About the album
Can music go to greater depths? Bachmann, Bischof and Mejer and Leo have been using their giant contrabass wind instruments as an inexhaustible source of sounds for 20 years. The composer and tuba player Leo Bachmann – already involved in the project "KOJ" on Between the Lines – studied in Lucerne and Zurich as well as under Bob Stewart in New York. As hardly any other, he investigates the sound possibilities of his instrument to the limits of what can be heard, and he has mastered numerous breathing, singing and playing techniques. He puts a great deal of importance on the effect of a sound in a room and the linkage of image and sound, e.g., in productions for theater and performances.
The fact that he has also completed studies to be an SAE audio engineer at the same time contests to his consistent use of all possibilities. Thomas K.J. Mejer has selected the rarely played contrabass saxophone as his favorite instrument. Following studies in Switzerland and England, he received numerous distinctions and prizes, among others, a longer stay in Chicago. Mejer can also get a surprising variety of sounds from his supposedly very unwieldy instrument thanks to his intensive involvement with it.
The same applies to Madeleine Bischof, whose instrument towers above her. She also studied flute and composing in Switzerland, completed master courses and played in numerous (chamber music) ensembles.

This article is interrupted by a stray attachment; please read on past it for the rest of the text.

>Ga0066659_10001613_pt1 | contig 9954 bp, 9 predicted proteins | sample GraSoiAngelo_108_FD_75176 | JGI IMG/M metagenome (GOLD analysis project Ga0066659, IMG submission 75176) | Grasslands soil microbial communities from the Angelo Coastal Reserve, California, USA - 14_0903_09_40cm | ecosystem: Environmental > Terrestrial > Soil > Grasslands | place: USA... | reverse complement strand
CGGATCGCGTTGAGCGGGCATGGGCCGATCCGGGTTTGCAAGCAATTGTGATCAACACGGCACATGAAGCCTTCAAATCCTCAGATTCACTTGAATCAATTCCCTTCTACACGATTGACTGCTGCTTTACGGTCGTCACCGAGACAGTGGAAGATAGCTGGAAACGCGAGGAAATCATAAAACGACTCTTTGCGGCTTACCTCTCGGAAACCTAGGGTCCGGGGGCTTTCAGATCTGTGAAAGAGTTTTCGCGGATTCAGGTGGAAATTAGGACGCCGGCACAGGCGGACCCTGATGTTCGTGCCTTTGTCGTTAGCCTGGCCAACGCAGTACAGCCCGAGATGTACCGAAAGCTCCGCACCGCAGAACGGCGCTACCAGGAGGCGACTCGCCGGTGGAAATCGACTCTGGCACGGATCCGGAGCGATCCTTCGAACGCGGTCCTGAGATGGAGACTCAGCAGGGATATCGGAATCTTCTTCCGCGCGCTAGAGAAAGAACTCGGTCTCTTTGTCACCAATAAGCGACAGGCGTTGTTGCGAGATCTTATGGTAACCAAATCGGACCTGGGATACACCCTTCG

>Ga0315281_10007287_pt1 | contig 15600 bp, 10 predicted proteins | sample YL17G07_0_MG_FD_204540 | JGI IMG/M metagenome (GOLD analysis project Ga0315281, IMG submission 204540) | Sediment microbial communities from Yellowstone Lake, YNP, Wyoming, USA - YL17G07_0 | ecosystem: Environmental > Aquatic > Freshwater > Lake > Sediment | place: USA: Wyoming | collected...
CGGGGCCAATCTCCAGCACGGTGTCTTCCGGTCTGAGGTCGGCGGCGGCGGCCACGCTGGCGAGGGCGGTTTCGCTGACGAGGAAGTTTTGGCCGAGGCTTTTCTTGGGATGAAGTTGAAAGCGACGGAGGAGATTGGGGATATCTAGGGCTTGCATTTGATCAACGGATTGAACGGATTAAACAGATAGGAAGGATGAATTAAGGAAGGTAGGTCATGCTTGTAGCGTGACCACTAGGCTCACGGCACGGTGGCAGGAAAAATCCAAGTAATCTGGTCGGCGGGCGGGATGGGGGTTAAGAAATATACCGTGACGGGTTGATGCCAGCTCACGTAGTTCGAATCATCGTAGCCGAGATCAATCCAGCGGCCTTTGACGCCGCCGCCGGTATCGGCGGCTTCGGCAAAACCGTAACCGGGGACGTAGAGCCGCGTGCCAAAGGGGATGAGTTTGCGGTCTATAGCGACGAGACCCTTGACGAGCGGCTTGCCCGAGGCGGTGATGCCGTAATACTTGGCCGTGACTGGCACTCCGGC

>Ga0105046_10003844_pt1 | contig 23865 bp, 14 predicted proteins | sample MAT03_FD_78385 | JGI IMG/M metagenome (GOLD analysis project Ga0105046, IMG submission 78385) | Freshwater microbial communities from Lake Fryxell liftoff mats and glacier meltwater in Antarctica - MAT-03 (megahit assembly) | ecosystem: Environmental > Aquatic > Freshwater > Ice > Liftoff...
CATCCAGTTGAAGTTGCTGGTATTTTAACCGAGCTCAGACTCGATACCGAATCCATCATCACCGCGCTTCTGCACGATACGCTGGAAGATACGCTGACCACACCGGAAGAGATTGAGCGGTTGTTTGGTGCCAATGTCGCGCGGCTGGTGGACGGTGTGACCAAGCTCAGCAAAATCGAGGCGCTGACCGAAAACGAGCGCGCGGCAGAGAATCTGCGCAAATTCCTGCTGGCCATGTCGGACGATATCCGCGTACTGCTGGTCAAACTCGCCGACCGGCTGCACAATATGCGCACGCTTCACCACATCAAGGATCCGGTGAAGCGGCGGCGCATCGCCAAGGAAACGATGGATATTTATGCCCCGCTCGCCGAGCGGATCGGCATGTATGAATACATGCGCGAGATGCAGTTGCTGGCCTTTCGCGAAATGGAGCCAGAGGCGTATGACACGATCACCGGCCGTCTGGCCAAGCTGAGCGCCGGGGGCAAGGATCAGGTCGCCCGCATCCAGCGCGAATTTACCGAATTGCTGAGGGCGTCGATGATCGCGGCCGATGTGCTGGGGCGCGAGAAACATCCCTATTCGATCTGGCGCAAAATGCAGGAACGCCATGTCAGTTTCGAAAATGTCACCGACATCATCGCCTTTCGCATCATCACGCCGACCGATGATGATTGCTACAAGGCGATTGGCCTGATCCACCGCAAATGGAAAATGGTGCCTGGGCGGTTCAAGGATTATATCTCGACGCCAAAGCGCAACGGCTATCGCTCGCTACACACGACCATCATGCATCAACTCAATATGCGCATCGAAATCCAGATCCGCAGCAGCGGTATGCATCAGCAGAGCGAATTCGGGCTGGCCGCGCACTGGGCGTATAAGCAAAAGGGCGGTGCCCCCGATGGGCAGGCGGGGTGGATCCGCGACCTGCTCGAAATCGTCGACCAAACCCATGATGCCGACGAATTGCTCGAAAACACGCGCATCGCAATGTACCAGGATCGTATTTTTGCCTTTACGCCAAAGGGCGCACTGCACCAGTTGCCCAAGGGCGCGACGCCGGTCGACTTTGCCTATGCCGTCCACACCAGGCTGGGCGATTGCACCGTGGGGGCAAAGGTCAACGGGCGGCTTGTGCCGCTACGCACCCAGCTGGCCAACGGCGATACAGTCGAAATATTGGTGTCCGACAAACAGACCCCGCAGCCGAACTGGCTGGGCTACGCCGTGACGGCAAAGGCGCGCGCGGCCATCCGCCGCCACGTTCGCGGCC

The KONTRA-Trio has already recorded several CDs, among others, for American labels and Tzadik.
Since the founding of the trio in 1992, the ensemble has stimulated the interest of various composers time and again, often from the area of new music. Their special range of sounds stimulated composers to develop new composition techniques, and a lot of pieces (e.g., by Frank Denyer) were composed specifically for the KONTRA-Trio as a result. However, "Jeux Circulaires" only contains their own compositions, which provide expression of another passion of the musicians: the improvisational arrangement of the pieces. The tonal treatment of the music can be considered as the "crowning" of the work.
At live concerts, a "sound installation" is created with eight loudspeakers arranged spatially, as for this recording of the premier in a very large, circular room. This has been transferred to the CD using a special mixing procedure, which results in a very unusual listening experience; you should sit in the best possible position between loudspeakers to listen to it.